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DJ Gregg Gillis, better known as Girl Talk, creates unique mixes by sampling other artists' songs. Nirvana, Justin Timberlake and Kansas?
Published Feb. 4, 2008

If you still feel guilty that you paid zero dollars and zero cents to download Radiohead's In Rainbows, don't fret - Gregg Gillis did the same thing.

"And I didn't even do it in, like, the official way," the DJ better known as Girl Talk said this week. "I just downloaded it from a file-sharing network. I don't even know why, because I like Radiohead. I think I just did it because there was so much hype over downloading that album. I just felt like I should be a part of it."

That's just Gillis' style. As Girl Talk, the Pittsburgh, Pa., DJ has made his bones by mashing up a staggering mix of rock, pop and hip-hop hits, all fused with his unique vision. His 2006 album Night Ripper - a gleeful pastiche of Top 40 singles, obscure favorites and old-school bangers - samples the work of 167 artists, each of whom he thanks in the liner notes.

In concert, using only his laptop, Gillis melds Beyonce and T.I. with Deep Purple and Hall & Oates. He combines Nirvana with Justin Timberlake with Kansas, Elastica with Depeche Mode with Nazareth. The hypnotic result is a dance party that's a hit with both club crowds and indie-rock tastemakers: Girl Talk has brought down the house at Bonnaroo, Coachella and the Pitchfork Music Festival.

It's also made Gillis, 26, something of an expert on the legality of mashups and sampling. His name was dropped in a Capitol Hill hearing on copyright infringement, which led to a sit-down with Rep. Mike Doyle, D-Pa., for a Newsweek feature on the future of sampling.

Which is why, when we called Gillis this week to discuss his show tonight at Czar Bar in Ybor City, one of the first questions we asked was ...

How is any of what you do legal?

It's kind of a gray area. There's a thing called "fair use" that allows you to sample without asking for permission, but it's subjective criteria. It looks at the nature of the work, how you're affecting the artist's potential sales, your motives for doing it. I think people have a knee-jerk reaction, thinking, "This is illegal, you're going to be sued for this" - when it's not really the case. I'm not a complete outlaw or anything. The music is transformative, and it's not taking sales away from anyone. If anything, it's a promotional tool for the artists involved.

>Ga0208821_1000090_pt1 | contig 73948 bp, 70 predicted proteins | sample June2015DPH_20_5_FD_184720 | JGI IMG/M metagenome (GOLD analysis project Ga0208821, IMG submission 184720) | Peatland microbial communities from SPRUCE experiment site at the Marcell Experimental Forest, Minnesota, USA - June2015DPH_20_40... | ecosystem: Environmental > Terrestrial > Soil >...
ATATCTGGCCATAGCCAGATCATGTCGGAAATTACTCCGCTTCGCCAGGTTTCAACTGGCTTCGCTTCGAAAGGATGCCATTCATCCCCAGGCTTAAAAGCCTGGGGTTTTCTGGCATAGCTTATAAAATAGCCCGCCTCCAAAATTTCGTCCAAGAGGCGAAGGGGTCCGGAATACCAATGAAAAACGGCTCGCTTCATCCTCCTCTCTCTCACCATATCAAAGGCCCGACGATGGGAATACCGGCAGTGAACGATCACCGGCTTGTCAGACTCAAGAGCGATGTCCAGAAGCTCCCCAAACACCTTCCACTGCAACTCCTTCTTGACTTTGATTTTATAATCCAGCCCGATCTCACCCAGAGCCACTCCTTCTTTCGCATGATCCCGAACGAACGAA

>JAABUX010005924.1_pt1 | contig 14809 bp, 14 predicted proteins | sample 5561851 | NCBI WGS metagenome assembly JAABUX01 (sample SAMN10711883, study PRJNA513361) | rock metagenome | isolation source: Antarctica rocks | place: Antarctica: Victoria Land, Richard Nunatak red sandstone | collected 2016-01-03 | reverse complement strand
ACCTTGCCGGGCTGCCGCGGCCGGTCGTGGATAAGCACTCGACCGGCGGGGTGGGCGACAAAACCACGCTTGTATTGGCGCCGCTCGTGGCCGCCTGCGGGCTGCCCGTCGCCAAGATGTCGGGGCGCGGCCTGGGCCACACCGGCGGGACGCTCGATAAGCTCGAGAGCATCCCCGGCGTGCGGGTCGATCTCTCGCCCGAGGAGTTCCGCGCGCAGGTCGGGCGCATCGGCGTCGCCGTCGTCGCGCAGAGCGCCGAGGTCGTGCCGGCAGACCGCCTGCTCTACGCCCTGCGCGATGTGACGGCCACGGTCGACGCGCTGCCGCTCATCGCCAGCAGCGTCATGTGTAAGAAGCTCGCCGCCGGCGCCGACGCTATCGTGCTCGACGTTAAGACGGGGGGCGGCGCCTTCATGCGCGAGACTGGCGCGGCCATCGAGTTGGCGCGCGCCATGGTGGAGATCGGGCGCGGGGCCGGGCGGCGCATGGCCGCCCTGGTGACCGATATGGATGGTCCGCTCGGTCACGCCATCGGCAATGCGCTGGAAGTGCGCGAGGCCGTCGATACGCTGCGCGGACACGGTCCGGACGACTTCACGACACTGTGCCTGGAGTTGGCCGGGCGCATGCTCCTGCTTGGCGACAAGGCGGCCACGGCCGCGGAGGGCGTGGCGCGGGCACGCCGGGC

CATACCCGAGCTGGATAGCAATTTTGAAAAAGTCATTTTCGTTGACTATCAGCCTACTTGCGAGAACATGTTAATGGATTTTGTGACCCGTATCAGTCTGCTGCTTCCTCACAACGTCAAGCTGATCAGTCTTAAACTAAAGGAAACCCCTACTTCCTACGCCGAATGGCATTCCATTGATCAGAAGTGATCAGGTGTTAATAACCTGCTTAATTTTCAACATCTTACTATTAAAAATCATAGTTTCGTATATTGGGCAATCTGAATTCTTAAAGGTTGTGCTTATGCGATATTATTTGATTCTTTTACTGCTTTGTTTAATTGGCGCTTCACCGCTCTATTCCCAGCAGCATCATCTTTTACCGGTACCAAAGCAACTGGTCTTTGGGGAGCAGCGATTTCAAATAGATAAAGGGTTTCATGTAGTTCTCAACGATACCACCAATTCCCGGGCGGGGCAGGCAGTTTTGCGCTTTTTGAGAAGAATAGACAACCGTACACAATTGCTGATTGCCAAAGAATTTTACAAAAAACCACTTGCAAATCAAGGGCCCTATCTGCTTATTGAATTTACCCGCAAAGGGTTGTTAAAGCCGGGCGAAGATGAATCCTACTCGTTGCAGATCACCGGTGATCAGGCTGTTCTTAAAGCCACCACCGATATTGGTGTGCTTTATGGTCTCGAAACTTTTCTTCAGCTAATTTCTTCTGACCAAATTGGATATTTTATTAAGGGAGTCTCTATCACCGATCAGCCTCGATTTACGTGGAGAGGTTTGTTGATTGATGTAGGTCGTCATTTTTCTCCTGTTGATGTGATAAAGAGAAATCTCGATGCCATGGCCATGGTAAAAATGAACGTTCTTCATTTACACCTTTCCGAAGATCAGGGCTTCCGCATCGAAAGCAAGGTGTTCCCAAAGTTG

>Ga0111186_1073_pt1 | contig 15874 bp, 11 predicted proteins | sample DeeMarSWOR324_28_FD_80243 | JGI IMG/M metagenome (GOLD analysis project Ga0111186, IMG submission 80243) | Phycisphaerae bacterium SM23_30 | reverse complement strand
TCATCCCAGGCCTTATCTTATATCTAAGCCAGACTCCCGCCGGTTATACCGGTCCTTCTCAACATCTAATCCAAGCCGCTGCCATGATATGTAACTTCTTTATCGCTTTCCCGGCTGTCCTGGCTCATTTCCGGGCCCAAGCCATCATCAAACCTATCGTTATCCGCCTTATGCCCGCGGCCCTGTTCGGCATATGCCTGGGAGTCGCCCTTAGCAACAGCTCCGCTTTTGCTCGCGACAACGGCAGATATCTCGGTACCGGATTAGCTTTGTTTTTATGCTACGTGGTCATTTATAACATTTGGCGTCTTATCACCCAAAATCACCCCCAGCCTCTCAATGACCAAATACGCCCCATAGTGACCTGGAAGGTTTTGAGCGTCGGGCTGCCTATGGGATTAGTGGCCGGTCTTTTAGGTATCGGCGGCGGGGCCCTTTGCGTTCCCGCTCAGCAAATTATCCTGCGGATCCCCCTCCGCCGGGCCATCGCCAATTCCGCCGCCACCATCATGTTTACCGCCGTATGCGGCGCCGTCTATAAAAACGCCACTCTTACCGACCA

Are you worried about walking around with a target on your back?

Yeah, a little bit. We've never presented this as if we're doing something wrong, so there's no point to stopping that now. But I think the next album's going to be released on a slightly different level. We're taking some slight precautions that we wouldn't have necessarily taken in the past, just based on the fact that we know it's going to be a bigger deal when it comes out. I've been sampling Metallica in some of my recent sets, and this guy, Dan Deacon, that I've been touring with has said that's the one that's going to set it off if I put it on the album. So, we'll see.

What kind of feedback have you gotten from artists you sampled on Night Ripper?

Big Boi from OutKast came out to a show of mine in Atlanta. He forced his way into a sweaty, smelly room to check out the party, and that was really cool, because I'm a huge OutKast fan. I met (Sonic Youth's) Thurston Moore one time, and he had not heard the album, but he was completely into the idea. And I got an e-mail from Sophie B. Hawkins' manager the other day, actually, saying she wants to collaborate because she liked the way I used her sample on Night Ripper.

For the techno geeks in the audience, what are your tools of the trade?

I've gone through three laptops in the last year. I'm running a Toughbook, because the shows get kind of physical sometimes. It's one of those Panasonics that you're not supposed to be able to break, so that's been holding up cool. I cover all my laptops in Saran Wrap before I play - prior to that, it was just always an issue with just beer flying everywhere, and the heat and humidity.

I've read that you like to strip down in concert, too.

Yeah, the Saran Wrap, after the show, is just this disgusting film every single night. I have a decent amount of chest hair, and I've been growing my hair a little longer, and sweat pours off of me really easily, and then there are people all around me. It's just like this wet ... beer factory in front of me every night.

Have you ever checked to see if any of that Saran Wrap ends up on eBay?

I haven't. I try to throw it away as soon as possible, so people don't see how much hair I lose during a show.

Jay Cridlin can be reached


Girl Talk

Girl Talk spins with Grand Buffet at 10:30 p.m. today at Czar Bar, 1420 E Seventh Ave., Ybor City. $12 in advance, $17 at the door. (813) 247-2664.